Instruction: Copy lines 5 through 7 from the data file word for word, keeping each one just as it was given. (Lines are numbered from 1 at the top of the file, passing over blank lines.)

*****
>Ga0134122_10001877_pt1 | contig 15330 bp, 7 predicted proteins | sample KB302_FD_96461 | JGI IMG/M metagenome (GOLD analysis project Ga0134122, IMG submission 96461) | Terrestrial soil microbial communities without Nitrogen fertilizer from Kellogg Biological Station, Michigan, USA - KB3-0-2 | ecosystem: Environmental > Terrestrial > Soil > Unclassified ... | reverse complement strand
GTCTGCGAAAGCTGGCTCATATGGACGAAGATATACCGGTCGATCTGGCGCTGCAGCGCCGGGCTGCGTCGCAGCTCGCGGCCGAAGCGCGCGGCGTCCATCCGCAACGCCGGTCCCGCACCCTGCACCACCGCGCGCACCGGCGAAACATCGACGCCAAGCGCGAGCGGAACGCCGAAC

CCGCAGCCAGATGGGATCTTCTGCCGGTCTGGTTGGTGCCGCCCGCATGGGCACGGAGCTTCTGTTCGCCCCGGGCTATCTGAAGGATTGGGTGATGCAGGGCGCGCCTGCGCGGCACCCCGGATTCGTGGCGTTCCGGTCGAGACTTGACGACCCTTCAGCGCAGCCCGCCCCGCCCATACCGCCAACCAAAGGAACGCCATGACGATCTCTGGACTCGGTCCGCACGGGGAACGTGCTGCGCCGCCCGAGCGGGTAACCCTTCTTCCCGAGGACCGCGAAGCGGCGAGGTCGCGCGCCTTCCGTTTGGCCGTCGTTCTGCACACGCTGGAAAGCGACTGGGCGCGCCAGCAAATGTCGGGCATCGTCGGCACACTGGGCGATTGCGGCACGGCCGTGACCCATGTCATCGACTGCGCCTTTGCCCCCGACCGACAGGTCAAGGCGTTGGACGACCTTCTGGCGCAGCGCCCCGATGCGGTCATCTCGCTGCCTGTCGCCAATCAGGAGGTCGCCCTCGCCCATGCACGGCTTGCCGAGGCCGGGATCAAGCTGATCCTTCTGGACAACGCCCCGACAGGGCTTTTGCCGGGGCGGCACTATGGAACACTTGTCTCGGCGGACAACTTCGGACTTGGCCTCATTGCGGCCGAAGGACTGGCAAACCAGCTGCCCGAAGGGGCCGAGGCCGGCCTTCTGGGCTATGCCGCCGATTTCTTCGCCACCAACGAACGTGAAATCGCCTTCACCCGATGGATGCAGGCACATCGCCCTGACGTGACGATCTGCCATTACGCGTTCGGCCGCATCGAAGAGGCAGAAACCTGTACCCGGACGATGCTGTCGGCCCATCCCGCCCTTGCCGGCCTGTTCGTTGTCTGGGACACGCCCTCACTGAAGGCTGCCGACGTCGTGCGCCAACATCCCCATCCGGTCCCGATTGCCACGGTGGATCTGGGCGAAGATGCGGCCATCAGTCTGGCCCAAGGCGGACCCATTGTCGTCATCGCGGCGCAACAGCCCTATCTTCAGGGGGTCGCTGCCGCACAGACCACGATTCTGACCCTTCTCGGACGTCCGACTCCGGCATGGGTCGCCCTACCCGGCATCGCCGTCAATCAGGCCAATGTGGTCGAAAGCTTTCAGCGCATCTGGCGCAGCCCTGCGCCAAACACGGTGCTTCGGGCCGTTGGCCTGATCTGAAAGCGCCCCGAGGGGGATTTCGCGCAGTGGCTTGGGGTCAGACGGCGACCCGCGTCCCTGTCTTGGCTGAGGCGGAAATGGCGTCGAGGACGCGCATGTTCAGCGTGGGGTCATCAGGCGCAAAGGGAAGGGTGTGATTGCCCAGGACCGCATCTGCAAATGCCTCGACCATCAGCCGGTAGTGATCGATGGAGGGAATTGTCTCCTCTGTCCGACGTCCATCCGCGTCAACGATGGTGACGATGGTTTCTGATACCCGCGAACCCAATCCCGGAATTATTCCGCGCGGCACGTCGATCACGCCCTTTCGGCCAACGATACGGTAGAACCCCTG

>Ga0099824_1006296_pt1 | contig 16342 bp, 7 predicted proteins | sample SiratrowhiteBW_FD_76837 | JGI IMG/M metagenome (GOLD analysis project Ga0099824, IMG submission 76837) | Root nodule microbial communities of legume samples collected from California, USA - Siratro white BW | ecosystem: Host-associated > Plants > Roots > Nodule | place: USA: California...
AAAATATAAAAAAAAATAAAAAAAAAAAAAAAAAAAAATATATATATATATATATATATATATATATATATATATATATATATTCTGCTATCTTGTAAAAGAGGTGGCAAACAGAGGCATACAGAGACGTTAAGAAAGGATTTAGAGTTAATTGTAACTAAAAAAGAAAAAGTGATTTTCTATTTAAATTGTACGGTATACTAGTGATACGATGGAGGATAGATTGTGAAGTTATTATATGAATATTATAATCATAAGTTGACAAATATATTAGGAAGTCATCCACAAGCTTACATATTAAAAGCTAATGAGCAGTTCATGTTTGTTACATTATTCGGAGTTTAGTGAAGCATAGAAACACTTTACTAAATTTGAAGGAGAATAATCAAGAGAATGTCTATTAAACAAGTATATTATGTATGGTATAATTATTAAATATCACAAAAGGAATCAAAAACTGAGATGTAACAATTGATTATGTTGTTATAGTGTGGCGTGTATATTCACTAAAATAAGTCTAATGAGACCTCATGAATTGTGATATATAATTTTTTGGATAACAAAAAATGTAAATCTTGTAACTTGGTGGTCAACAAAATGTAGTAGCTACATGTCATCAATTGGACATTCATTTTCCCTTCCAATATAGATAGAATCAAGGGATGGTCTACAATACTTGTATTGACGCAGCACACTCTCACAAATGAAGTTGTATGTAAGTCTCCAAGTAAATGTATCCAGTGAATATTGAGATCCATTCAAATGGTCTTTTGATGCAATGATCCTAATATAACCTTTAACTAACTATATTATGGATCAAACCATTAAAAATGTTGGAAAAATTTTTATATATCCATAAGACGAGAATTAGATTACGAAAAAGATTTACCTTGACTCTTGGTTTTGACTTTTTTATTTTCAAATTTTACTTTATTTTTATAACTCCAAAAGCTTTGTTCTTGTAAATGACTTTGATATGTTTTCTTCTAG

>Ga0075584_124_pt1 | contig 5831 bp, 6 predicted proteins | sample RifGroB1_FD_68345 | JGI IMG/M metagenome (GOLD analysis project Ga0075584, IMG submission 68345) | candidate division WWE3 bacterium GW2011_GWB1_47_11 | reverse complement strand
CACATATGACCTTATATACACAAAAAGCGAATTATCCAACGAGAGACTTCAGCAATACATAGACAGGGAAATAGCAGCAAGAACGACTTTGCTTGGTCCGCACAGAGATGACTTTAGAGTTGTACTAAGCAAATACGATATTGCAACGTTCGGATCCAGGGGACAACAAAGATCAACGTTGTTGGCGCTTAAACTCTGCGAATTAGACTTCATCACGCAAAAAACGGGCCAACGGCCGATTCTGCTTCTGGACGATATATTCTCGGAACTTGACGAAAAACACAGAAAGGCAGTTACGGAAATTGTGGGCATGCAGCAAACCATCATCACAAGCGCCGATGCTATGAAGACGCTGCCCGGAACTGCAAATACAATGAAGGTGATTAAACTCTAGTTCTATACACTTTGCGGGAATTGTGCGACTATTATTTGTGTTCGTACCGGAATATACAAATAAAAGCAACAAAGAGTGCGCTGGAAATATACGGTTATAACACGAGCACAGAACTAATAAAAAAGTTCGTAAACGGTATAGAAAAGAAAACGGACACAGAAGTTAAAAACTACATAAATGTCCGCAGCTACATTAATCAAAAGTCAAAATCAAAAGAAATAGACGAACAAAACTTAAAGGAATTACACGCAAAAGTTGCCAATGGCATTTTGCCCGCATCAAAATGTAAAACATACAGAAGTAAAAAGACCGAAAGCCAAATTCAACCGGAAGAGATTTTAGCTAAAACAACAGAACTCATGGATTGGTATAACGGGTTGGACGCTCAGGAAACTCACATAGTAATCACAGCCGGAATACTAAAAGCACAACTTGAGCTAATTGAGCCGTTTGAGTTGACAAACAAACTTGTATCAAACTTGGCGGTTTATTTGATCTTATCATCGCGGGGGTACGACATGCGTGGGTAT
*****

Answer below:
AAAATATAAAAAAAAATAAAAAAAAAAAAAAAAAAAAATATATATATATATATATATATATATATATATATATATATATATATTCTGCTATCTTGTAAAAGAGGTGGCAAACAGAGGCATACAGAGACGTTAAGAAAGGATTTAGAGTTAATTGTAACTAAAAAAGAAAAAGTGATTTTCTATTTAAATTGTACGGTATACTAGTGATACGATGGAGGATAGATTGTGAAGTTATTATATGAATATTATAATCATAAGTTGACAAATATATTAGGAAGTCATCCACAAGCTTACATATTAAAAGCTAATGAGCAGTTCATGTTTGTTACATTATTCGGAGTTTAGTGAAGCATAGAAACACTTTACTAAATTTGAAGGAGAATAATCAAGAGAATGTCTATTAAACAAGTATATTATGTATGGTATAATTATTAAATATCACAAAAGGAATCAAAAACTGAGATGTAACAATTGATTATGTTGTTATAGTGTGGCGTGTATATTCACTAAAATAAGTCTAATGAGACCTCATGAATTGTGATATATAATTTTTTGGATAACAAAAAATGTAAATCTTGTAACTTGGTGGTCAACAAAATGTAGTAGCTACATGTCATCAATTGGACATTCATTTTCCCTTCCAATATAGATAGAATCAAGGGATGGTCTACAATACTTGTATTGACGCAGCACACTCTCACAAATGAAGTTGTATGTAAGTCTCCAAGTAAATGTATCCAGTGAATATTGAGATCCATTCAAATGGTCTTTTGATGCAATGATCCTAATATAACCTTTAACTAACTATATTATGGATCAAACCATTAAAAATGTTGGAAAAATTTTTATATATCCATAAGACGAGAATTAGATTACGAAAAAGATTTACCTTGACTCTTGGTTTTGACTTTTTTATTTTCAAATTTTACTTTATTTTTATAACTCCAAAAGCTTTGTTCTTGTAAATGACTTTGATATGTTTTCTTCTAG

>Ga0075584_124_pt1 | contig 5831 bp, 6 predicted proteins | sample RifGroB1_FD_68345 | JGI IMG/M metagenome (GOLD analysis project Ga0075584, IMG submission 68345) | candidate division WWE3 bacterium GW2011_GWB1_47_11 | reverse complement strand
CACATATGACCTTATATACACAAAAAGCGAATTATCCAACGAGAGACTTCAGCAATACATAGACAGGGAAATAGCAGCAAGAACGACTTTGCTTGGTCCGCACAGAGATGACTTTAGAGTTGTACTAAGCAAATACGATATTGCAACGTTCGGATCCAGGGGACAACAAAGATCAACGTTGTTGGCGCTTAAACTCTGCGAATTAGACTTCATCACGCAAAAAACGGGCCAACGGCCGATTCTGCTTCTGGACGATATATTCTCGGAACTTGACGAAAAACACAGAAAGGCAGTTACGGAAATTGTGGGCATGCAGCAAACCATCATCACAAGCGCCGATGCTATGAAGACGCTGCCCGGAACTGCAAATACAATGAAGGTGATTAAACTCTAGTTCTATACACTTTGCGGGAATTGTGCGACTATTATTTGTGTTCGTACCGGAATATACAAATAAAAGCAACAAAGAGTGCGCTGGAAATATACGGTTATAACACGAGCACAGAACTAATAAAAAAGTTCGTAAACGGTATAGAAAAGAAAACGGACACAGAAGTTAAAAACTACATAAATGTCCGCAGCTACATTAATCAAAAGTCAAAATCAAAAGAAATAGACGAACAAAACTTAAAGGAATTACACGCAAAAGTTGCCAATGGCATTTTGCCCGCATCAAAATGTAAAACATACAGAAGTAAAAAGACCGAAAGCCAAATTCAACCGGAAGAGATTTTAGCTAAAACAACAGAACTCATGGATTGGTATAACGGGTTGGACGCTCAGGAAACTCACATAGTAATCACAGCCGGAATACTAAAAGCACAACTTGAGCTAATTGAGCCGTTTGAGTTGACAAACAAACTTGTATCAAACTTGGCGGTTTATTTGATCTTATCATCGCGGGGGTACGACATGCGTGGGTAT